Maintaining a healthy bladder and bowels

Keeping the bladder, urinary tract and bowels healthy is a good first step to preventing toilet problems and incontinence. Here we share some tips to help a person with dementia, and some information on constipation.

Tips to help a person with dementia maintain a healthy bladder and bowels

  • Encourage the person to drink throughout the day. The recommended amount is six to eight glasses of liquids each day – more if the person has hard poo. Not drinking enough liquids can cause constipation.
  • Support the person to eat a balanced diet with ideally five daily portions of fruit and vegetables, and enough fibre to help regular bowel movements. Fibre can be found in cereals, brown rice and potatoes, for example. 
  • Keep active. Walking every day (if the person is able to) helps with regular bowel movements.
  • Try to build going to the toilet into the person’s routine, and allow enough time for the person to empty their bowels. 

If a health professional thinks the person with dementia might have an overactive bladder, they will suggest avoiding drinks that can irritate the bladder. This could include replacing tea, coffee, cola or alcohol with water, herbal teas, squash and diluted fruit juices.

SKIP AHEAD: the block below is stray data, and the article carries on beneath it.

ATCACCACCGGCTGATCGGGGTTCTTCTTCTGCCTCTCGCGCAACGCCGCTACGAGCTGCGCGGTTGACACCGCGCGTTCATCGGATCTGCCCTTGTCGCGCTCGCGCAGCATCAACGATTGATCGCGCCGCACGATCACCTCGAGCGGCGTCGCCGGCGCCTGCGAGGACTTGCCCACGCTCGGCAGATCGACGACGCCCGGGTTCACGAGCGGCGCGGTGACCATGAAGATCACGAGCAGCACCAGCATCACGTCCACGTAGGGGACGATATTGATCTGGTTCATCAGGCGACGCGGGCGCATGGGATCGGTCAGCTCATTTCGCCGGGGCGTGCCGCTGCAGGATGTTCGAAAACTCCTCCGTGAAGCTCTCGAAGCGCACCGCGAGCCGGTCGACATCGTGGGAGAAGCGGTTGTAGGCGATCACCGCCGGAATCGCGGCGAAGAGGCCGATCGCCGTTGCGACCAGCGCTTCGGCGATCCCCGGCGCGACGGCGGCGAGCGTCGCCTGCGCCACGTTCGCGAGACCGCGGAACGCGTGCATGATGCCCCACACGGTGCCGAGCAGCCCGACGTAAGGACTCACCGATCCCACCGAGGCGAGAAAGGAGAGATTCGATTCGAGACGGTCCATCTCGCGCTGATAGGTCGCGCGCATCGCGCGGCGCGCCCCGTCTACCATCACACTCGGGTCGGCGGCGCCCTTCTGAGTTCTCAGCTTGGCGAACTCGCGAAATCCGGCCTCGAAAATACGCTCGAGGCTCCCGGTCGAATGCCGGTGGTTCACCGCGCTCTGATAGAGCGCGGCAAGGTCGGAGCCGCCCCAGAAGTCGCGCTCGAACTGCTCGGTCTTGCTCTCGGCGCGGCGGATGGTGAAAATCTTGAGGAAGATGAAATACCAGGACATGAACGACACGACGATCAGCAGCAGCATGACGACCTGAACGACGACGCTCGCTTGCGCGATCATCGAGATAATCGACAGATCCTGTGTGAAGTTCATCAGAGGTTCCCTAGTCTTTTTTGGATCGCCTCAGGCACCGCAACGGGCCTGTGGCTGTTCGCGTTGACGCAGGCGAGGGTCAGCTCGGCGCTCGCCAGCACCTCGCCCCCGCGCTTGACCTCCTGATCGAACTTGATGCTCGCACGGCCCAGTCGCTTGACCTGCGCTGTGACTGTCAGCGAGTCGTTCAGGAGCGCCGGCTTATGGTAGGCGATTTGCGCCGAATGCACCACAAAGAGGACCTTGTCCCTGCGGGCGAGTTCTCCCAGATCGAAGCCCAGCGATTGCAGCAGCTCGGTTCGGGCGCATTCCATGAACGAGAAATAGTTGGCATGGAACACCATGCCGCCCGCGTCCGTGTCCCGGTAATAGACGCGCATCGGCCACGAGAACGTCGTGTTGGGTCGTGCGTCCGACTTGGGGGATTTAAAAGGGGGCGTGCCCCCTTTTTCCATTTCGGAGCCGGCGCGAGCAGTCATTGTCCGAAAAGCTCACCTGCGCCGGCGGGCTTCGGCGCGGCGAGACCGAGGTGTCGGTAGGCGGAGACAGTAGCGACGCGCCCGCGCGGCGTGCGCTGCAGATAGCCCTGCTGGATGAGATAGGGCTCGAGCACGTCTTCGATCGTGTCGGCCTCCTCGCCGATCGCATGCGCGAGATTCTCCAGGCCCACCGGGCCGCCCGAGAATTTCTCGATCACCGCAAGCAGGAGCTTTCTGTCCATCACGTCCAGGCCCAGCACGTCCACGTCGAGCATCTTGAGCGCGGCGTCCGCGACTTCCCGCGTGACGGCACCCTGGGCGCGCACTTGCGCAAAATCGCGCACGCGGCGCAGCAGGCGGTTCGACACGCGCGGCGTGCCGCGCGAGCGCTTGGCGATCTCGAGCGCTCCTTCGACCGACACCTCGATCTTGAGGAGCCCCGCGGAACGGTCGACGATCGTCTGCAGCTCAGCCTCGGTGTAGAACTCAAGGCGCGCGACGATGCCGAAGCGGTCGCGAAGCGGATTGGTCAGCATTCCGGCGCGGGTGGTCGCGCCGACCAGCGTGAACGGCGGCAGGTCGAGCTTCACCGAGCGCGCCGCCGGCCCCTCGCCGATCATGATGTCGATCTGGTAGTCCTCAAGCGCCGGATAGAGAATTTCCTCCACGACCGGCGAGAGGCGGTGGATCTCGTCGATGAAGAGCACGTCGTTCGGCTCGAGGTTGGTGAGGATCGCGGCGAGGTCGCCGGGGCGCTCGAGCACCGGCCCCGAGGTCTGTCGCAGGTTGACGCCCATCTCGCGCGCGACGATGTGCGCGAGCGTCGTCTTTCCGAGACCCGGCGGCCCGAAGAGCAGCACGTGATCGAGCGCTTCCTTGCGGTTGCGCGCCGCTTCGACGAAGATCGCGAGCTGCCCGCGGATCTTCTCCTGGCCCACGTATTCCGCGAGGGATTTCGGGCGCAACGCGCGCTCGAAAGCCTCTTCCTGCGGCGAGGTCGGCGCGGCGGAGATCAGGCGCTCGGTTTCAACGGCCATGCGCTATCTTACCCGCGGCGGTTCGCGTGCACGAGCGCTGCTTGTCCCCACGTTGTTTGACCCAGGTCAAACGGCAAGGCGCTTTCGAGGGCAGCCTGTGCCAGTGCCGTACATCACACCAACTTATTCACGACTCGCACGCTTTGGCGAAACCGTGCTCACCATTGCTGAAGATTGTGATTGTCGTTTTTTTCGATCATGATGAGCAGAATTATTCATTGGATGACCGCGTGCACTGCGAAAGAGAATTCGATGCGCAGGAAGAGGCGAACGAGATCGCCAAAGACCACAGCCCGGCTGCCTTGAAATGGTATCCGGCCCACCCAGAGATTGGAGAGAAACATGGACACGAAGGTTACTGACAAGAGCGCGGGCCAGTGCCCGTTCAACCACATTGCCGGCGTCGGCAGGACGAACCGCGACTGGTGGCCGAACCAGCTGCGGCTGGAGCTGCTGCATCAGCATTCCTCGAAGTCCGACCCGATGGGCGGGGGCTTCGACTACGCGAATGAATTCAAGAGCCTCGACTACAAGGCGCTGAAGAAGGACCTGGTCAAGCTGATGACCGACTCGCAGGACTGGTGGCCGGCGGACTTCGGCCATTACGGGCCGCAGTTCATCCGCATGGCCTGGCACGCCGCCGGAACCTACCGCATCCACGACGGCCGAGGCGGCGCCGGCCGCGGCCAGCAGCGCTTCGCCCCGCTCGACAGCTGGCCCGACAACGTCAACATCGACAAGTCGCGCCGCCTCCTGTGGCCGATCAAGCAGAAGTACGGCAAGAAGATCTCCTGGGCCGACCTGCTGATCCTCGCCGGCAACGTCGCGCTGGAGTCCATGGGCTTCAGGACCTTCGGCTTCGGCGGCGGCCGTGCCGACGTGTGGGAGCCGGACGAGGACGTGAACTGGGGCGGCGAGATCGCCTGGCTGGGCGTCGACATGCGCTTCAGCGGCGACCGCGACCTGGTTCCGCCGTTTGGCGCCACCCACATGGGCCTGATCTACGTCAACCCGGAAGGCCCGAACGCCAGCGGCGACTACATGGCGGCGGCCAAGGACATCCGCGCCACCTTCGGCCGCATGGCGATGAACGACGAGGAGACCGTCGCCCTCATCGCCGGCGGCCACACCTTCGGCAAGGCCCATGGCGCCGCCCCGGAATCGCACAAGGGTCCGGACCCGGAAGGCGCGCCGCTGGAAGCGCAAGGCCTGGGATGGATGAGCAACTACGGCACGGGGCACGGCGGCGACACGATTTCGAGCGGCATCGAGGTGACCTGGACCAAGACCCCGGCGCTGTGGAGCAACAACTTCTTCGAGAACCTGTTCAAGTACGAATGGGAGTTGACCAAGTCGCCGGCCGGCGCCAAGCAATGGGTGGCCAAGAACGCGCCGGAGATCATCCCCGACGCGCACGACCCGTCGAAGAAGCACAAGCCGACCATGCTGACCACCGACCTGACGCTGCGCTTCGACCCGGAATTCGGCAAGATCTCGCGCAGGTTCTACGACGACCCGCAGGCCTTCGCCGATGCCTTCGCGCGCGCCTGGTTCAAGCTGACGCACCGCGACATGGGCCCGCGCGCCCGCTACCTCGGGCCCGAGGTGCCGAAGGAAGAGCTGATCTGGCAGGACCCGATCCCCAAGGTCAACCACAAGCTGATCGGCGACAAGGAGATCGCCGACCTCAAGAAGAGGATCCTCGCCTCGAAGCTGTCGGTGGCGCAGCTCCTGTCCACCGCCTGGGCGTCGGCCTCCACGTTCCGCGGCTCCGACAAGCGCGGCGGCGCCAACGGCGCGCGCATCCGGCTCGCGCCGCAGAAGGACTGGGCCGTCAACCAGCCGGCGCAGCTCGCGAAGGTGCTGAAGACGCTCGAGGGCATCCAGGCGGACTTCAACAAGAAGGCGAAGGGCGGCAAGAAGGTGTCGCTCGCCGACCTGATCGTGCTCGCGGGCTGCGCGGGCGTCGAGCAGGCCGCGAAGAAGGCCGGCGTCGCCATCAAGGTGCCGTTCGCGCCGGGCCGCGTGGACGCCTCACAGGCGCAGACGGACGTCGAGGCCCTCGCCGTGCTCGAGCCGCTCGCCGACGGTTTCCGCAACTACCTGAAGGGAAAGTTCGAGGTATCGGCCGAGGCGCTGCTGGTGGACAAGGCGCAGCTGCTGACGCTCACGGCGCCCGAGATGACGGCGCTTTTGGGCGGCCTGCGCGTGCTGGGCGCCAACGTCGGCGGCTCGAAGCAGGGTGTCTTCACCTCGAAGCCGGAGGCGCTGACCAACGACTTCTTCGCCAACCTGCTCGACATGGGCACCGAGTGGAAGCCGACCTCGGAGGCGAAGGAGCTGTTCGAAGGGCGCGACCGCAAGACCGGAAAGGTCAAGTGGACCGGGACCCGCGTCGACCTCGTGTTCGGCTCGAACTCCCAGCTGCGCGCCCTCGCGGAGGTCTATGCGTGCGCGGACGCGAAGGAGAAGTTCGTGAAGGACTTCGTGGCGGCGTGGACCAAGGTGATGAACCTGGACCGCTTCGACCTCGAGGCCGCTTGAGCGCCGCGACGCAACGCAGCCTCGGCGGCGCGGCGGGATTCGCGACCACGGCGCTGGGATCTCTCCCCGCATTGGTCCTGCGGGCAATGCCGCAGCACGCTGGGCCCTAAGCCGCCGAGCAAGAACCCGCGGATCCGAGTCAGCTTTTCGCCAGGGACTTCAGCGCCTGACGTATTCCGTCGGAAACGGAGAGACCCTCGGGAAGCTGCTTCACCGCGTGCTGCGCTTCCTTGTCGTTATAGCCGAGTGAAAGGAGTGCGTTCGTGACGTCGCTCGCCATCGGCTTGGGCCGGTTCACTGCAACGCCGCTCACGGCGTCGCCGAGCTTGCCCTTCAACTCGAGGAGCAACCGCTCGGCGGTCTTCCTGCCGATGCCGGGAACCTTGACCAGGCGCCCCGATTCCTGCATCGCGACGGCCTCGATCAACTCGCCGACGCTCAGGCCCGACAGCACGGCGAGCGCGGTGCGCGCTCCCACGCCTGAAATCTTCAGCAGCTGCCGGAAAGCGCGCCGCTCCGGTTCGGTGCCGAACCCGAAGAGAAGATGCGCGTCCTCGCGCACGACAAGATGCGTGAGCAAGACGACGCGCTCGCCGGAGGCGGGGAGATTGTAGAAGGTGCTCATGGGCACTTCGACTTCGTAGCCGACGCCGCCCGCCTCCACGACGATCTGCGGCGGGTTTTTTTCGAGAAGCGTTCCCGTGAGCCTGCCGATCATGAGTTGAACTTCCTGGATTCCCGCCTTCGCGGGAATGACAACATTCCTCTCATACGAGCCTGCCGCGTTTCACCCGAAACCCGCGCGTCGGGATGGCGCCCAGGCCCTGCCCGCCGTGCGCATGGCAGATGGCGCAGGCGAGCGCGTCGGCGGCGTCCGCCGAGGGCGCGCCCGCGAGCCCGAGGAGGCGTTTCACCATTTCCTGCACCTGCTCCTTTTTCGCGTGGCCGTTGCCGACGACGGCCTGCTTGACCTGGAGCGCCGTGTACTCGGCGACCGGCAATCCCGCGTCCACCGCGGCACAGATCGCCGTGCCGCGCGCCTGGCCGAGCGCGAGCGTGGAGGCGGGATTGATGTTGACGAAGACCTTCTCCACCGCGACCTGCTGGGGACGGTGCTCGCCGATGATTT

Women in the early stages of dementia who have urinary stress incontinence sometimes learn how to practise pelvic floor exercises, with the support of a continence adviser (a specialist nurse or physiotherapist). These exercises aim to reduce stress incontinence, caused by weakness of the pelvic floor muscles due to childbirth or ageing.



If the person with dementia has constipation, laxatives may help. Laxatives are medication designed to ease constipation and are available without a prescription over the counter.

However, they should not be used for more than a week without seeking help from a GP or pharmacist, as constipation may be caused by something serious that needs professional advice.

Massaging techniques

If constipation is the cause of faecal incontinence, it is possible to massage the person’s stomach to ease the blockage. Continence advisers can train you to use this technique.

However, it may not be suitable for everyone. The person with dementia may not like the sensation, so don’t continue if it is making them distressed or uncomfortable.

Remember that some people with dementia may indicate how they are feeling through facial expressions, sounds or body language.

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